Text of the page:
I try to be compassionate, but this often backfires on me and I end up in a puddle of tears, overwhelmed by the suffering I see in the world. So I return to keeping my head in the sand for a while, until the next tragedy sets me off.
I remember every once in a while that as soon as we are born, we begin to die. This process of living is also a process of dying, and finding peace with both is an art I have not yet perfected. Often, life feels interminable, yet death feels too close.
I have a lot of fears. I am afraid of cars, and spiders. I am afraid of my husband dying or getting sick or injured. I am afraid of being attacked by strangers. I am afraid of being judged, of being gossiped about. I am afraid that I am not loveable. I am afraid I will not overcome these fears.
I have many more fears that do not occur to me as I write this, but that often guide me in terribly cowardly ways.
These fears remind me that I don’t always feel so complacent about the concept of death. That I have been taught that death is a negative occurrence, and can also give rise to fear. But as I mentioned – finding peace with both living and dying is an art I have not perfected.
I have written here before of all of the desires I have for this life – some that will be realized, others that won’t. When considered within the context of living and dying, I have to acknowledge that the concept of fulfilled desires feels a bit futile, a touch banal. My thoughts turn to “What’s the point?”
When thoughts like this strike, I have to find the resources within me to remind myself that although living – or dying – may cause eternal disillusionment and discontent with the world, it is inescapable, and so it is more useful to try to find the joy in it.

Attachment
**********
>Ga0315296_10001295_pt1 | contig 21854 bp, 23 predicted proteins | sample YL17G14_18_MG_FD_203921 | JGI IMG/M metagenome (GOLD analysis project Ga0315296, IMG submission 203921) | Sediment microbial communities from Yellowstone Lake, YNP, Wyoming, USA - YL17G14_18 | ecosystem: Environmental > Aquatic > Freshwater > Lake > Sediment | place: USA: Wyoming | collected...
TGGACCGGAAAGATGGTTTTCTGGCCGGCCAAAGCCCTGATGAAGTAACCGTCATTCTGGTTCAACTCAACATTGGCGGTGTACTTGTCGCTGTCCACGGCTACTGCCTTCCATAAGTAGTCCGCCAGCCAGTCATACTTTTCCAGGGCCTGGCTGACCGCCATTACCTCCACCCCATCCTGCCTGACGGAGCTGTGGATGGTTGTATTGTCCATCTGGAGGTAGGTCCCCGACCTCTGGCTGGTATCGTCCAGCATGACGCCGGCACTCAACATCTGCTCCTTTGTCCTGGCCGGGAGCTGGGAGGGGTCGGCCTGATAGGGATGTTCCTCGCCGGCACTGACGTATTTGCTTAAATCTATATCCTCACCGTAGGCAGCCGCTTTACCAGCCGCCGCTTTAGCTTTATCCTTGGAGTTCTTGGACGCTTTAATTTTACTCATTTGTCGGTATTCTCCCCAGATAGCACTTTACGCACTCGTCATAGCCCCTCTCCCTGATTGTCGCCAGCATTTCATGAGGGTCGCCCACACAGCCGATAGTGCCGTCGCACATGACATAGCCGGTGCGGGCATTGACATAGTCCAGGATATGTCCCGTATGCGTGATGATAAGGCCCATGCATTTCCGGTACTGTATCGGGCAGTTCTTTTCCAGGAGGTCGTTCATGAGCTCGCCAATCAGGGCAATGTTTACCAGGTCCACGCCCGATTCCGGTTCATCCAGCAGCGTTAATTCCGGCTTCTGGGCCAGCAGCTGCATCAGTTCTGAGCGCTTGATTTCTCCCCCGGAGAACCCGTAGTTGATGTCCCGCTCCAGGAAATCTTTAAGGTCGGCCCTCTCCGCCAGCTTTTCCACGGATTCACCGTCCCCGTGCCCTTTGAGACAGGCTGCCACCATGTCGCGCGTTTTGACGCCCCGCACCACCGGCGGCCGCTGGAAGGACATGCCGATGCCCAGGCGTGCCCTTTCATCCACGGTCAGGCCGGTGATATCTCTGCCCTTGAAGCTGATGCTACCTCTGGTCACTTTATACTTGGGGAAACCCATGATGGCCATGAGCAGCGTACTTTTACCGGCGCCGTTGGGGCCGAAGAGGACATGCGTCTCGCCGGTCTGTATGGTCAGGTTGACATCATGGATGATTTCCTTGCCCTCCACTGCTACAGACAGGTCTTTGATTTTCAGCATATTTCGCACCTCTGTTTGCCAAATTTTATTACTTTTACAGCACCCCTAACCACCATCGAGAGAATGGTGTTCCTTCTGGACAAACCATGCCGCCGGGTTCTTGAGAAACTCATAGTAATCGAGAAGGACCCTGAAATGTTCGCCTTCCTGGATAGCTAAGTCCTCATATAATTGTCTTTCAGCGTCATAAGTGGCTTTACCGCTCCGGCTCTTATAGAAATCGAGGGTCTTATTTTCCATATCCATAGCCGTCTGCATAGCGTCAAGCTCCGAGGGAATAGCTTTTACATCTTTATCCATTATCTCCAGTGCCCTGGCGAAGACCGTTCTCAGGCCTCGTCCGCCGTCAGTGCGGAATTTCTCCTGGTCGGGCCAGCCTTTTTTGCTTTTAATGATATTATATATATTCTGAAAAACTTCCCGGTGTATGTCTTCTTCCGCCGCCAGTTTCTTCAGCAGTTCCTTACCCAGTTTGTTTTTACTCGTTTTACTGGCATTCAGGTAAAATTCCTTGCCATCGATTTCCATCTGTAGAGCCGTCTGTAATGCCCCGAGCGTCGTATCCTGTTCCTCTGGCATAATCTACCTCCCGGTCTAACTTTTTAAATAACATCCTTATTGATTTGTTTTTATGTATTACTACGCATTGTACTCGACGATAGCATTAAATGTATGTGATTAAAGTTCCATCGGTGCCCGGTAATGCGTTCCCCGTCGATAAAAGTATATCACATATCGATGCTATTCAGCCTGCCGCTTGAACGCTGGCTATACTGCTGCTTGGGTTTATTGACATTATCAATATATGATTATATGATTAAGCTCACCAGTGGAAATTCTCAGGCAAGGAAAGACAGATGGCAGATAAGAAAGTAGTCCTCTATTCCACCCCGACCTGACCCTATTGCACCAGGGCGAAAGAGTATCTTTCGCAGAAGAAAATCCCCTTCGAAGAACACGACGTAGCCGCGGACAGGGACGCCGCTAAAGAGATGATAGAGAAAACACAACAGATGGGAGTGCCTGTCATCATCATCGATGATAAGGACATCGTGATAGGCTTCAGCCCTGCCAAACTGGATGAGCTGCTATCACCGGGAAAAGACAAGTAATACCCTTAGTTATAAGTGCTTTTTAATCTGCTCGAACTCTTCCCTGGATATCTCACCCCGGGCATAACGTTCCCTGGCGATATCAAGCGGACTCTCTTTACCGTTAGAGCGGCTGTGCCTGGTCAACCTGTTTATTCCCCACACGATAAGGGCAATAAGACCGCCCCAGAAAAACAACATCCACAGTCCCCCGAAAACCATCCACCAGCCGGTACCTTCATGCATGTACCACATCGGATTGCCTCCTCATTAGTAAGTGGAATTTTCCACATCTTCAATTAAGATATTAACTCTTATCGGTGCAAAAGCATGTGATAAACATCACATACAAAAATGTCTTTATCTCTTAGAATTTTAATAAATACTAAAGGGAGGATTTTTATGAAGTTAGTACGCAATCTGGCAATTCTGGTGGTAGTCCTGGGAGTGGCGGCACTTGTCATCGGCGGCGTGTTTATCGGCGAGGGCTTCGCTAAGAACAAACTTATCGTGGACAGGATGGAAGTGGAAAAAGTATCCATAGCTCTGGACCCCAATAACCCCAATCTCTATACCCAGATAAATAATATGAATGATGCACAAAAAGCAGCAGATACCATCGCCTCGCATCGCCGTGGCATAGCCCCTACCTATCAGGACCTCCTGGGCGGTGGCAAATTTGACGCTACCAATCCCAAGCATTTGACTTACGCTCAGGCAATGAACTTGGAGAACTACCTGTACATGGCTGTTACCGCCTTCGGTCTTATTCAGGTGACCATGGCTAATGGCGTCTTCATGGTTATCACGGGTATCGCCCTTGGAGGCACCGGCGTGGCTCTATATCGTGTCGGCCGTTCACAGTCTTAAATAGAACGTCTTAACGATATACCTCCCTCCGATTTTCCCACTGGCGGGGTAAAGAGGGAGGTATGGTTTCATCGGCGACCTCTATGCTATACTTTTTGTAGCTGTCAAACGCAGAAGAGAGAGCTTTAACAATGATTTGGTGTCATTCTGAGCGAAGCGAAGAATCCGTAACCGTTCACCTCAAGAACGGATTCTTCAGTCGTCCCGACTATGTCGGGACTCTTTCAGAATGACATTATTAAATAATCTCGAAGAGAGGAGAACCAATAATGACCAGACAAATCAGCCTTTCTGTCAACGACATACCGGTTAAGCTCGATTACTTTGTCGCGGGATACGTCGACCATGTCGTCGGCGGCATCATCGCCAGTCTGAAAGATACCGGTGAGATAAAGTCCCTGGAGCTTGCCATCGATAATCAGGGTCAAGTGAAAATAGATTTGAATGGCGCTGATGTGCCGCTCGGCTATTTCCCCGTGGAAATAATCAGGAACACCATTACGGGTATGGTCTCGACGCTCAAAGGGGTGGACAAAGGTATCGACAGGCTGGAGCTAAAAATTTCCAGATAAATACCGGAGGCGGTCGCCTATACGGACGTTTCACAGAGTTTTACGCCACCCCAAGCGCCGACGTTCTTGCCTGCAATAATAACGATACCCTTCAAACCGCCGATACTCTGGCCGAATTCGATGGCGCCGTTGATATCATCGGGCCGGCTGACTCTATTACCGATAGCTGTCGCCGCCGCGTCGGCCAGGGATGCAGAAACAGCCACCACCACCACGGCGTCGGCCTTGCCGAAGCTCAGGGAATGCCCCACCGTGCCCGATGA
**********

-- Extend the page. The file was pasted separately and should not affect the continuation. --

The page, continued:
Amma has said, “Whether you laugh or cry, days will pass – isn’t it better to laugh?”
So while melancholy often grips me, I still wish to find joy in life, to be purposeful in my thoughts, words, and actions. So often this doesn’t happen, and I regret these wasted moments.
I believe that while that sense of hopeless separation will not be eradicated within my human life, I can work towards an approximation of it – a creating of a sense of “home” within myself. This space is constructed slowly. It is built with building blocks of self-confidence, cemented in place with the knowledge that I behave in accordance with my ideals. It is formed by the knowledge that I have lived up to my potential, in line with that which is correct and good. This inner place is often barred to me by feelings of self-doubt and self-pity, but it still exists.
“I want to go home. I want to go home. I just want to go home…”
The last time I said these words out loud was in a fit of tears. My husband looked at me and said in confusion “But you are home…what is it that you really want?”
While my response to him was not pretty or very mature, it caused me to start contemplating what these words mean to me. As I have written this piece, I suppose it has come about that home not only represents death or realization, but living in search of that place that eradicates that sense of separation, that allows me to at least momentarily overcome that state of melancholy.
I don’t know that living and dying can be separated from one another, but perhaps the attitude with which we do each can determine what we experience from both.
Writer, Thinker, Cook, Fixer, Traveler, Lover of life, with a stare-you-down look that is capable of making you rethink the mischief that you are about to engage in.
Written for the On Living and Dying series. If you’d like to be a part of the challenge, find more info here: 365 Days On Living and Dying. But first leave a comment and let Kripa know how you feel about what she said, and be sure to visit her over at A Thing of Grace when you’re done.
Featured image via www.wallpapersonly.net